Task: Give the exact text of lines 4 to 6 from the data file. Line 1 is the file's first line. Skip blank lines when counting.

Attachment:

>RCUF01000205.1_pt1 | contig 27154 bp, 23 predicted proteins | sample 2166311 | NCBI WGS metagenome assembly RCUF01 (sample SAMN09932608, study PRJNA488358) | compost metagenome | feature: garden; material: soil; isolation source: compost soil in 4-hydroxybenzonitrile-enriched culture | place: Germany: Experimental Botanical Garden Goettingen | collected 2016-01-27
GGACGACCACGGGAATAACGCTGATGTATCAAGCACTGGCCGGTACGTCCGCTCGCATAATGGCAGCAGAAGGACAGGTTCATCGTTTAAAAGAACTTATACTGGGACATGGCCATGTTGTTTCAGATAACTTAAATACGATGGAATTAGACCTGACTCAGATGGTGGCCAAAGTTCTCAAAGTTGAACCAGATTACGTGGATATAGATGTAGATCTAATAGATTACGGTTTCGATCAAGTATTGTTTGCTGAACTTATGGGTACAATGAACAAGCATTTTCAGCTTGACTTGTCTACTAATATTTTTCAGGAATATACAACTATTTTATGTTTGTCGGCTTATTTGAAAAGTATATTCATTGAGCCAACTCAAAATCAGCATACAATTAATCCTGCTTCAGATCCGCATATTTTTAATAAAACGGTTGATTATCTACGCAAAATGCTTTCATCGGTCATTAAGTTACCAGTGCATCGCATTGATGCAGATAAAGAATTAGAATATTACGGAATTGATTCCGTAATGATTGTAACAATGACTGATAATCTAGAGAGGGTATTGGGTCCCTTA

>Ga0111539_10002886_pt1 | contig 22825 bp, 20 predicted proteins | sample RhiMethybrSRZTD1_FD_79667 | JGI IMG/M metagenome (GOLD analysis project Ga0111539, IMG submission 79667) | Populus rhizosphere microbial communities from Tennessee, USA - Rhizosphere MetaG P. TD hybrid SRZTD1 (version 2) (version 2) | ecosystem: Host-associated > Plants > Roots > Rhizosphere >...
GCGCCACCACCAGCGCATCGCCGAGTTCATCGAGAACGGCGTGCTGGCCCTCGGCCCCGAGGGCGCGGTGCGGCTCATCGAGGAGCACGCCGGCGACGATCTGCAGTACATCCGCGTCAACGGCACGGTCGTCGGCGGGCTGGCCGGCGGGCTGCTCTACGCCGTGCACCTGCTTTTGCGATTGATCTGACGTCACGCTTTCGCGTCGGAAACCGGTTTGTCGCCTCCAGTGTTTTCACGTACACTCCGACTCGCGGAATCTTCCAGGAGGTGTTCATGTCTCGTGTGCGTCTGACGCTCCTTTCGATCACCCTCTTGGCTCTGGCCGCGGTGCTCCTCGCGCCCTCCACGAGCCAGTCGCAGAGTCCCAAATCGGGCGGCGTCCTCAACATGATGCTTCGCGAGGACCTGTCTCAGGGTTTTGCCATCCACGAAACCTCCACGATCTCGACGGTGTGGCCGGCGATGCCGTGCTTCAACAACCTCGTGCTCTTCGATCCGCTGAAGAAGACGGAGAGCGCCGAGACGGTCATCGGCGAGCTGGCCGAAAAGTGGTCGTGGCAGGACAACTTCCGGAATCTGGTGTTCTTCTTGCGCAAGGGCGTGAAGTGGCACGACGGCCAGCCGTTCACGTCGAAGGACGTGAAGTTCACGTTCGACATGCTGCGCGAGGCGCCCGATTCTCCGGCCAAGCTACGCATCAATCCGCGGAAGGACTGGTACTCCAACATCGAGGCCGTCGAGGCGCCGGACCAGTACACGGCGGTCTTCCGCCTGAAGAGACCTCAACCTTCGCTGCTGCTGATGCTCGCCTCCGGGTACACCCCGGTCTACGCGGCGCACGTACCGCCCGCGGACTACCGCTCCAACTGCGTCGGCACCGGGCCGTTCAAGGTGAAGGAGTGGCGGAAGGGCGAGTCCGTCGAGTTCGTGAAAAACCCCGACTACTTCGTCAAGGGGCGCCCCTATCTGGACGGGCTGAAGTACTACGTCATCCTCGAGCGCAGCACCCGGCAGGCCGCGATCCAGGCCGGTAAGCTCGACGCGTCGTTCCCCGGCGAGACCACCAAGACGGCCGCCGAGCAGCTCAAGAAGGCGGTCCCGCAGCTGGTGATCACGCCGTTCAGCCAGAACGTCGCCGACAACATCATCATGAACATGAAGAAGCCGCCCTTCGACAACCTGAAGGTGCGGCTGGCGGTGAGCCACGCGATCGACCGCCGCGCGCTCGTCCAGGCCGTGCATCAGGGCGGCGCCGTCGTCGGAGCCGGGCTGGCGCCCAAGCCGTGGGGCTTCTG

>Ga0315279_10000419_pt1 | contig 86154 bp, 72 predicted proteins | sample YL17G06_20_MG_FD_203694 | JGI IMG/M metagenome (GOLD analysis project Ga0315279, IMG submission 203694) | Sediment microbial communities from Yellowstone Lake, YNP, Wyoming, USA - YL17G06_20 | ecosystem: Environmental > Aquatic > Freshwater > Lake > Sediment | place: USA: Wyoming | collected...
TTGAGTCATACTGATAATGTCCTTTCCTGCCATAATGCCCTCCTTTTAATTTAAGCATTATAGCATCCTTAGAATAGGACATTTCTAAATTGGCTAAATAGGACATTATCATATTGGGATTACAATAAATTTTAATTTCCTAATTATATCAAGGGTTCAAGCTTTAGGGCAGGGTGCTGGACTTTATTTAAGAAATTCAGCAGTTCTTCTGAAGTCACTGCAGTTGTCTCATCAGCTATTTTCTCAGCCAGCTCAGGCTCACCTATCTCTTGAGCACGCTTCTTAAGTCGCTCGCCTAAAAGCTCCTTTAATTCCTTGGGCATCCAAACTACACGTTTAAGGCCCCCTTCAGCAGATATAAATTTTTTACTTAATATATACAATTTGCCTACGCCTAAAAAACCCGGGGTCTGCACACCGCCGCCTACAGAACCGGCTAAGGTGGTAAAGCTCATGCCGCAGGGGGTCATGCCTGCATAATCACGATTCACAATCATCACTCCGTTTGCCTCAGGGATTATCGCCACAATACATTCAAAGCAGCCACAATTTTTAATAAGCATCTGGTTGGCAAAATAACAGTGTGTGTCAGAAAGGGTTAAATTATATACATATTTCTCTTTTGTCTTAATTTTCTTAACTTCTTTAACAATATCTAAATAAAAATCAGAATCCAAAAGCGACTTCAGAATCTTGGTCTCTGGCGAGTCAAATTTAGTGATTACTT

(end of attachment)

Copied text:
GCGCCACCACCAGCGCATCGCCGAGTTCATCGAGAACGGCGTGCTGGCCCTCGGCCCCGAGGGCGCGGTGCGGCTCATCGAGGAGCACGCCGGCGACGATCTGCAGTACATCCGCGTCAACGGCACGGTCGTCGGCGGGCTGGCCGGCGGGCTGCTCTACGCCGTGCACCTGCTTTTGCGATTGATCTGACGTCACGCTTTCGCGTCGGAAACCGGTTTGTCGCCTCCAGTGTTTTCACGTACACTCCGACTCGCGGAATCTTCCAGGAGGTGTTCATGTCTCGTGTGCGTCTGACGCTCCTTTCGATCACCCTCTTGGCTCTGGCCGCGGTGCTCCTCGCGCCCTCCACGAGCCAGTCGCAGAGTCCCAAATCGGGCGGCGTCCTCAACATGATGCTTCGCGAGGACCTGTCTCAGGGTTTTGCCATCCACGAAACCTCCACGATCTCGACGGTGTGGCCGGCGATGCCGTGCTTCAACAACCTCGTGCTCTTCGATCCGCTGAAGAAGACGGAGAGCGCCGAGACGGTCATCGGCGAGCTGGCCGAAAAGTGGTCGTGGCAGGACAACTTCCGGAATCTGGTGTTCTTCTTGCGCAAGGGCGTGAAGTGGCACGACGGCCAGCCGTTCACGTCGAAGGACGTGAAGTTCACGTTCGACATGCTGCGCGAGGCGCCCGATTCTCCGGCCAAGCTACGCATCAATCCGCGGAAGGACTGGTACTCCAACATCGAGGCCGTCGAGGCGCCGGACCAGTACACGGCGGTCTTCCGCCTGAAGAGACCTCAACCTTCGCTGCTGCTGATGCTCGCCTCCGGGTACACCCCGGTCTACGCGGCGCACGTACCGCCCGCGGACTACCGCTCCAACTGCGTCGGCACCGGGCCGTTCAAGGTGAAGGAGTGGCGGAAGGGCGAGTCCGTCGAGTTCGTGAAAAACCCCGACTACTTCGTCAAGGGGCGCCCCTATCTGGACGGGCTGAAGTACTACGTCATCCTCGAGCGCAGCACCCGGCAGGCCGCGATCCAGGCCGGTAAGCTCGACGCGTCGTTCCCCGGCGAGACCACCAAGACGGCCGCCGAGCAGCTCAAGAAGGCGGTCCCGCAGCTGGTGATCACGCCGTTCAGCCAGAACGTCGCCGACAACATCATCATGAACATGAAGAAGCCGCCCTTCGACAACCTGAAGGTGCGGCTGGCGGTGAGCCACGCGATCGACCGCCGCGCGCTCGTCCAGGCCGTGCATCAGGGCGGCGCCGTCGTCGGAGCCGGGCTGGCGCCCAAGCCGTGGGGCTTCTG

>Ga0315279_10000419_pt1 | contig 86154 bp, 72 predicted proteins | sample YL17G06_20_MG_FD_203694 | JGI IMG/M metagenome (GOLD analysis project Ga0315279, IMG submission 203694) | Sediment microbial communities from Yellowstone Lake, YNP, Wyoming, USA - YL17G06_20 | ecosystem: Environmental > Aquatic > Freshwater > Lake > Sediment | place: USA: Wyoming | collected...
TTGAGTCATACTGATAATGTCCTTTCCTGCCATAATGCCCTCCTTTTAATTTAAGCATTATAGCATCCTTAGAATAGGACATTTCTAAATTGGCTAAATAGGACATTATCATATTGGGATTACAATAAATTTTAATTTCCTAATTATATCAAGGGTTCAAGCTTTAGGGCAGGGTGCTGGACTTTATTTAAGAAATTCAGCAGTTCTTCTGAAGTCACTGCAGTTGTCTCATCAGCTATTTTCTCAGCCAGCTCAGGCTCACCTATCTCTTGAGCACGCTTCTTAAGTCGCTCGCCTAAAAGCTCCTTTAATTCCTTGGGCATCCAAACTACACGTTTAAGGCCCCCTTCAGCAGATATAAATTTTTTACTTAATATATACAATTTGCCTACGCCTAAAAAACCCGGGGTCTGCACACCGCCGCCTACAGAACCGGCTAAGGTGGTAAAGCTCATGCCGCAGGGGGTCATGCCTGCATAATCACGATTCACAATCATCACTCCGTTTGCCTCAGGGATTATCGCCACAATACATTCAAAGCAGCCACAATTTTTAATAAGCATCTGGTTGGCAAAATAACAGTGTGTGTCAGAAAGGGTTAAATTATATACATATTTCTCTTTTGTCTTAATTTTCTTAACTTCTTTAACAATATCTAAATAAAAATCAGAATCCAAAAGCGACTTCAGAATCTTGGTCTCTGGCGAGTCAAATTTAGTGATTACTT